Queen's has launched a new Centre for Public History at an international conference entitled 'Why Public History?', held at the University from 7–8 December 2017.
An interdisciplinary initiative, the new Centre provides a lively hub for people engaged in researching, teaching, and practicing public history, with the aim of nurturing excellent research, providing a forum for debate, and developing working dialogue between academics, practitioners, and the public around issues relating to the practice of history in the public sphere.
Dr Olwen Purdue, Director of the new Centre for Public History and Lecturer from the School of History, Anthropology, Philosophy and Politics at Queen's, said:
"We are delighted to launch this new Centre for Public History here at the University.
"While the Centre will focus on a wide range of national and global contexts, historical periods, and disciplines, its location here in Northern Ireland, and its close relationship with a wide range of cultural institutions, visitor experiences and heritage sites, provides a unique environment in which to explore many key issues around public engagement with, and consumption of, the past."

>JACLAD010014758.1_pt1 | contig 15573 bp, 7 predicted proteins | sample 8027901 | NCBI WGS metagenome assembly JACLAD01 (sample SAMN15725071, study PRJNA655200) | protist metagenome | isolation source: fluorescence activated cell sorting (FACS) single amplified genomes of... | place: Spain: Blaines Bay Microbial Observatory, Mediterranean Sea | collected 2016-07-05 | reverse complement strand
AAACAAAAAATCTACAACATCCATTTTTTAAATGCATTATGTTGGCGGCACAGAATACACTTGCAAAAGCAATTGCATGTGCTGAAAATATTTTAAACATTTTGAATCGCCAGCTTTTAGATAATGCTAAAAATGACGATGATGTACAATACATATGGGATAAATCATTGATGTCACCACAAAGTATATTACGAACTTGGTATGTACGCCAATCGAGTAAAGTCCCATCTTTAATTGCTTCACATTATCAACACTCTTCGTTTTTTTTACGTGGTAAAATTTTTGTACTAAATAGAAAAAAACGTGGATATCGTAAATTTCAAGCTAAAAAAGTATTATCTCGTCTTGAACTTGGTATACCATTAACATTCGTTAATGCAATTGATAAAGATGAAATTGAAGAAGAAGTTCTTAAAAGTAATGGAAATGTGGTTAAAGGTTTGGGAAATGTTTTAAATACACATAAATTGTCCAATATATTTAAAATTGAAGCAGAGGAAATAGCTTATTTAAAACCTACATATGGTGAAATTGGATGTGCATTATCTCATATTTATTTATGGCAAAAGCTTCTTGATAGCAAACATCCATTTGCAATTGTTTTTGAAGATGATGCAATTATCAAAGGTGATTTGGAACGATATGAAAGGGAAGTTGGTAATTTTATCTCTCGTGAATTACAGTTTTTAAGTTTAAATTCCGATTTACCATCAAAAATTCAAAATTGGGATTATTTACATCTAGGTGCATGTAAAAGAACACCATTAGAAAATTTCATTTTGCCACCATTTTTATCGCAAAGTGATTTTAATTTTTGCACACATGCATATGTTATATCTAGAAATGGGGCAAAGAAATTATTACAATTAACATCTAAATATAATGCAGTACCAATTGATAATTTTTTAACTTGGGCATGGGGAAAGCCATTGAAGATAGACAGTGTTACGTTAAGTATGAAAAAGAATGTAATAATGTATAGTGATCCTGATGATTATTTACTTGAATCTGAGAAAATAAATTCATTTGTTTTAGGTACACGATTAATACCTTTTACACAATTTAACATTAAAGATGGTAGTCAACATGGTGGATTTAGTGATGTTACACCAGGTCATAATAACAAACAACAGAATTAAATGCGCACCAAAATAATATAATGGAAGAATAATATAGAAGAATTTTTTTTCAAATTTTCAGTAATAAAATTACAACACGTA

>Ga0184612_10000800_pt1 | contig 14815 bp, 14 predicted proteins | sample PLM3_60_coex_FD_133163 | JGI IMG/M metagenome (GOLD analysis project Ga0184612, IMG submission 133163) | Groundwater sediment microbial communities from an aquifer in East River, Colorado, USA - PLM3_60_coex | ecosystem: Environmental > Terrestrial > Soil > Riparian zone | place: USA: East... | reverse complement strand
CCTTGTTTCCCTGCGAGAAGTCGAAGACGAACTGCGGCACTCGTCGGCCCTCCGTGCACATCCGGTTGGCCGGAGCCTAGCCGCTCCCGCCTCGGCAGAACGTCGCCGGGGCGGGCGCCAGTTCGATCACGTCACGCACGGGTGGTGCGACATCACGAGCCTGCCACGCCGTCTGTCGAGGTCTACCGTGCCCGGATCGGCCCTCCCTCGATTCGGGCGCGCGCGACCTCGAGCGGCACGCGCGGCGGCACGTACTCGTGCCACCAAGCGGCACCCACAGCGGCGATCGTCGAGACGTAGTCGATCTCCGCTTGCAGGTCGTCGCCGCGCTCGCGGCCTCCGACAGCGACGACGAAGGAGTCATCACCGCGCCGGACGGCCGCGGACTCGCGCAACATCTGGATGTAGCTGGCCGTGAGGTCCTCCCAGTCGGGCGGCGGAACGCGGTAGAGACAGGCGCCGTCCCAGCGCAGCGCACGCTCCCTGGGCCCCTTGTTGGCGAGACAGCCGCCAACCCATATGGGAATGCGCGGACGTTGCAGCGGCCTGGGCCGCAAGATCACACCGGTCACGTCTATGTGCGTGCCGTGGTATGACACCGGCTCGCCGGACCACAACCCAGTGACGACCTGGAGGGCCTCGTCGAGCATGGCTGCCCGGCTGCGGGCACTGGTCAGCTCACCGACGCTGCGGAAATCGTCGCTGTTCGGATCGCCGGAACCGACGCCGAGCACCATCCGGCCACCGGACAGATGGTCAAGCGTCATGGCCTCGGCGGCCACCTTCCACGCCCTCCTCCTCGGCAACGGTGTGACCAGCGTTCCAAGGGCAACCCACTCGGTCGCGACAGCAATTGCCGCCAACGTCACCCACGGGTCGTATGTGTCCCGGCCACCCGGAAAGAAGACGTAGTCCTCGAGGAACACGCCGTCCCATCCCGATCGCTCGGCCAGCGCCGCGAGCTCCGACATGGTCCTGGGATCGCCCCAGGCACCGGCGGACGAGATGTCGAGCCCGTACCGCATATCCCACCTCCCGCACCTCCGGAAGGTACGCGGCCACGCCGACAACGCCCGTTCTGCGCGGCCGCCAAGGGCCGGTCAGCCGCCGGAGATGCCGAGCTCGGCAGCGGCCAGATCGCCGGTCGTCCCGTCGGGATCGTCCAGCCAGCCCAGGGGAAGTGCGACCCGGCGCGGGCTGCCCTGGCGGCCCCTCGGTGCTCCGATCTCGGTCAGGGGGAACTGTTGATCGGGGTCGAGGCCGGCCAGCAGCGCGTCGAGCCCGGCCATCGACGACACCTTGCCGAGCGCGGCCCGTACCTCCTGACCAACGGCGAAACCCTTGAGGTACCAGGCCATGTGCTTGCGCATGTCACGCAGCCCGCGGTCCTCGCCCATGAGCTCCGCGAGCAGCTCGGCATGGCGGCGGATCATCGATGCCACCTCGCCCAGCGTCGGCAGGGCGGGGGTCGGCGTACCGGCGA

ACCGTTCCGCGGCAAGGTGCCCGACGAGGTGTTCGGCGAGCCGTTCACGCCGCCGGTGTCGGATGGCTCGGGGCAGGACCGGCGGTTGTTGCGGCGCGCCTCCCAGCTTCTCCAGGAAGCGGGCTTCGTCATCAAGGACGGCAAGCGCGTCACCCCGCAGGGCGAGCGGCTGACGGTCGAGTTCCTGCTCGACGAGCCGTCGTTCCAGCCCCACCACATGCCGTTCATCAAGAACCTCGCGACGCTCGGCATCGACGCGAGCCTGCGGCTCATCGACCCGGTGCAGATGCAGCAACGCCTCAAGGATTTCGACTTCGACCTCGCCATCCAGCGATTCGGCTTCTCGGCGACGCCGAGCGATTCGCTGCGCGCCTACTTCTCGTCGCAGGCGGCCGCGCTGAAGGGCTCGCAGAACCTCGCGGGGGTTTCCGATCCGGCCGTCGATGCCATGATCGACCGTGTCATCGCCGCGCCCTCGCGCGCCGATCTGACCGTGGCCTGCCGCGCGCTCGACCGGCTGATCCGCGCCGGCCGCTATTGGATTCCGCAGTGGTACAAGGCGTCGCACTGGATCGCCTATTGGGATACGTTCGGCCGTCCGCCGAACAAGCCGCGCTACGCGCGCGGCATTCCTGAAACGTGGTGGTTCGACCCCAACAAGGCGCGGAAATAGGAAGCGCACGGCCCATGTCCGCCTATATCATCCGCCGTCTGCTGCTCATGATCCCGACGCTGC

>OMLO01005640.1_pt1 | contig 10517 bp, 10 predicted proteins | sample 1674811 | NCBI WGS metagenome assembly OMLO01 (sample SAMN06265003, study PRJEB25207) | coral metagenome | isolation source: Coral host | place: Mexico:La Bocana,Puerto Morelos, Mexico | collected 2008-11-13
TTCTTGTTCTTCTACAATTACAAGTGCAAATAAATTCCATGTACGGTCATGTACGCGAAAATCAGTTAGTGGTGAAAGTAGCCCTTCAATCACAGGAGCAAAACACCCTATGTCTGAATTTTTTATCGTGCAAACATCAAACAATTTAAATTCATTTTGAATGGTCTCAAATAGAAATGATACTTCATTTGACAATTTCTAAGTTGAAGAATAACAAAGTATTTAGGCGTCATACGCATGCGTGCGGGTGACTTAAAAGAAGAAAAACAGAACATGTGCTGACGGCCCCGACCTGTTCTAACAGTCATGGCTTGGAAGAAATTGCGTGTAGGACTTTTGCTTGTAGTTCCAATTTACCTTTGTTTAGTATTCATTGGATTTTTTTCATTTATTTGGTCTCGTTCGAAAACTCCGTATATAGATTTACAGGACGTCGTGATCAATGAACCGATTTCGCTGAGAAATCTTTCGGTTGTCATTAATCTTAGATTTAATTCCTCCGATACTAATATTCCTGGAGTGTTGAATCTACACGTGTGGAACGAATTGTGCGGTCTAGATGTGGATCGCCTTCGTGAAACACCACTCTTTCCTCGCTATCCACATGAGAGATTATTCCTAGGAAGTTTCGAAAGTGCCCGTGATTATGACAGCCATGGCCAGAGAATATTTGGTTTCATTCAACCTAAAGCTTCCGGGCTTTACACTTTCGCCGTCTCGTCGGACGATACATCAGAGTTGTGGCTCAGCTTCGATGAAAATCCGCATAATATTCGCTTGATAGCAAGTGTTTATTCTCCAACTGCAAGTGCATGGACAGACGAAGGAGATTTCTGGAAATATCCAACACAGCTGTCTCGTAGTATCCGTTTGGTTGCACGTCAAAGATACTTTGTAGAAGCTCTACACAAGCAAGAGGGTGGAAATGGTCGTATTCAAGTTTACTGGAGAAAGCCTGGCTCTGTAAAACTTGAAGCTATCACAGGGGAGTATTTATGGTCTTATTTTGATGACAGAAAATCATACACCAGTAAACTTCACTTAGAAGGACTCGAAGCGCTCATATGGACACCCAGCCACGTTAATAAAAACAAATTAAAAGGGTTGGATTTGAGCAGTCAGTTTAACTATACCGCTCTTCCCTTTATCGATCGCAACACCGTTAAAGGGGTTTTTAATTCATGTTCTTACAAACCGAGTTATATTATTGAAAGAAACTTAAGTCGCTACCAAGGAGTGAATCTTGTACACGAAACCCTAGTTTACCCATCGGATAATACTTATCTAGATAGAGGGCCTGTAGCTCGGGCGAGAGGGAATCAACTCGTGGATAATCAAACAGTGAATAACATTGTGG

The inaugural annual conference explored the role of public history in today's world and examined a simple but vital question, in an age of 'fake news', 'history wars', and 'impact agendas', what role do scholars and practitioners have in shaping the relationship between the public and the place of the past?
Dr Purdue added:
"The conference welcomed keynote addresses by Jock Phillips, former Chief Historian to the New Zealand Government and Ludmilla Jordanova, Professor of Visual Culture in the Department of History at Durham University. They stressed the important public role that historians play in dealing with contested or divisive pasts and in addressing some of the most difficult political, ethical and social issues facing our society."